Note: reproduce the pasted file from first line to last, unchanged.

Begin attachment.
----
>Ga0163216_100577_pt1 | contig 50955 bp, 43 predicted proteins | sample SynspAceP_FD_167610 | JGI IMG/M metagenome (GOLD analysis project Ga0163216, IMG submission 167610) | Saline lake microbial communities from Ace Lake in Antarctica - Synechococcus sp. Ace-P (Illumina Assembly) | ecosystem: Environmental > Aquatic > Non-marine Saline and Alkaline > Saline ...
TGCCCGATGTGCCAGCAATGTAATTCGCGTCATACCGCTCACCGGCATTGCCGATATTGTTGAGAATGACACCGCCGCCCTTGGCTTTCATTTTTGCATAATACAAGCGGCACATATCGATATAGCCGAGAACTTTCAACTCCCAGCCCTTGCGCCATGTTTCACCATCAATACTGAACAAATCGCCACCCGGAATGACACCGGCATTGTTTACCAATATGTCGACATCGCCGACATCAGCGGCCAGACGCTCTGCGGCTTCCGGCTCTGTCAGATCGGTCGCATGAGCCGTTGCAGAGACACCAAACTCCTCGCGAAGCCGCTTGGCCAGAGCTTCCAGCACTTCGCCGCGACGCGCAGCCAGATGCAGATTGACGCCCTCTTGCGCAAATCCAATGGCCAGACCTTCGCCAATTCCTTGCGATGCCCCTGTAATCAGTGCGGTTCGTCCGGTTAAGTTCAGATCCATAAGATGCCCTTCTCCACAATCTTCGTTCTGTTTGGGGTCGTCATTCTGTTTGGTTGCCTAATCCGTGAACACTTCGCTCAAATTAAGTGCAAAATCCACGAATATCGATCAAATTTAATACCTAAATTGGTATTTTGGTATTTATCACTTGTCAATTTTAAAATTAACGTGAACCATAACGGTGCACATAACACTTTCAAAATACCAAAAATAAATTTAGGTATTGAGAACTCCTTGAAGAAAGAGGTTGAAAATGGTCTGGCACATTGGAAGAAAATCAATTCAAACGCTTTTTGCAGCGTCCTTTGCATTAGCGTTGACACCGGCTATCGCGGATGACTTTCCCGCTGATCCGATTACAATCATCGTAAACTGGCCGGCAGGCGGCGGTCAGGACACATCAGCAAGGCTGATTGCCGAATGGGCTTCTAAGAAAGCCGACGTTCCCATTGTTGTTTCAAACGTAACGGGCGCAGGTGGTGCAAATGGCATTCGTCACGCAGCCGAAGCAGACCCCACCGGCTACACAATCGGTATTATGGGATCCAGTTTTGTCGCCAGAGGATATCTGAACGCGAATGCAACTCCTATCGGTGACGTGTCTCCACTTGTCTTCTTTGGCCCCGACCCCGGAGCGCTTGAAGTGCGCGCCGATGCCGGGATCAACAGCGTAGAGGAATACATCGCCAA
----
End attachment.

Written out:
>Ga0163216_100577_pt1 | contig 50955 bp, 43 predicted proteins | sample SynspAceP_FD_167610 | JGI IMG/M metagenome (GOLD analysis project Ga0163216, IMG submission 167610) | Saline lake microbial communities from Ace Lake in Antarctica - Synechococcus sp. Ace-P (Illumina Assembly) | ecosystem: Environmental > Aquatic > Non-marine Saline and Alkaline > Saline ...
TGCCCGATGTGCCAGCAATGTAATTCGCGTCATACCGCTCACCGGCATTGCCGATATTGTTGAGAATGACACCGCCGCCCTTGGCTTTCATTTTTGCATAATACAAGCGGCACATATCGATATAGCCGAGAACTTTCAACTCCCAGCCCTTGCGCCATGTTTCACCATCAATACTGAACAAATCGCCACCCGGAATGACACCGGCATTGTTTACCAATATGTCGACATCGCCGACATCAGCGGCCAGACGCTCTGCGGCTTCCGGCTCTGTCAGATCGGTCGCATGAGCCGTTGCAGAGACACCAAACTCCTCGCGAAGCCGCTTGGCCAGAGCTTCCAGCACTTCGCCGCGACGCGCAGCCAGATGCAGATTGACGCCCTCTTGCGCAAATCCAATGGCCAGACCTTCGCCAATTCCTTGCGATGCCCCTGTAATCAGTGCGGTTCGTCCGGTTAAGTTCAGATCCATAAGATGCCCTTCTCCACAATCTTCGTTCTGTTTGGGGTCGTCATTCTGTTTGGTTGCCTAATCCGTGAACACTTCGCTCAAATTAAGTGCAAAATCCACGAATATCGATCAAATTTAATACCTAAATTGGTATTTTGGTATTTATCACTTGTCAATTTTAAAATTAACGTGAACCATAACGGTGCACATAACACTTTCAAAATACCAAAAATAAATTTAGGTATTGAGAACTCCTTGAAGAAAGAGGTTGAAAATGGTCTGGCACATTGGAAGAAAATCAATTCAAACGCTTTTTGCAGCGTCCTTTGCATTAGCGTTGACACCGGCTATCGCGGATGACTTTCCCGCTGATCCGATTACAATCATCGTAAACTGGCCGGCAGGCGGCGGTCAGGACACATCAGCAAGGCTGATTGCCGAATGGGCTTCTAAGAAAGCCGACGTTCCCATTGTTGTTTCAAACGTAACGGGCGCAGGTGGTGCAAATGGCATTCGTCACGCAGCCGAAGCAGACCCCACCGGCTACACAATCGGTATTATGGGATCCAGTTTTGTCGCCAGAGGATATCTGAACGCGAATGCAACTCCTATCGGTGACGTGTCTCCACTTGTCTTCTTTGGCCCCGACCCCGGAGCGCTTGAAGTGCGCGCCGATGCCGGGATCAACAGCGTAGAGGAATACATCGCCAA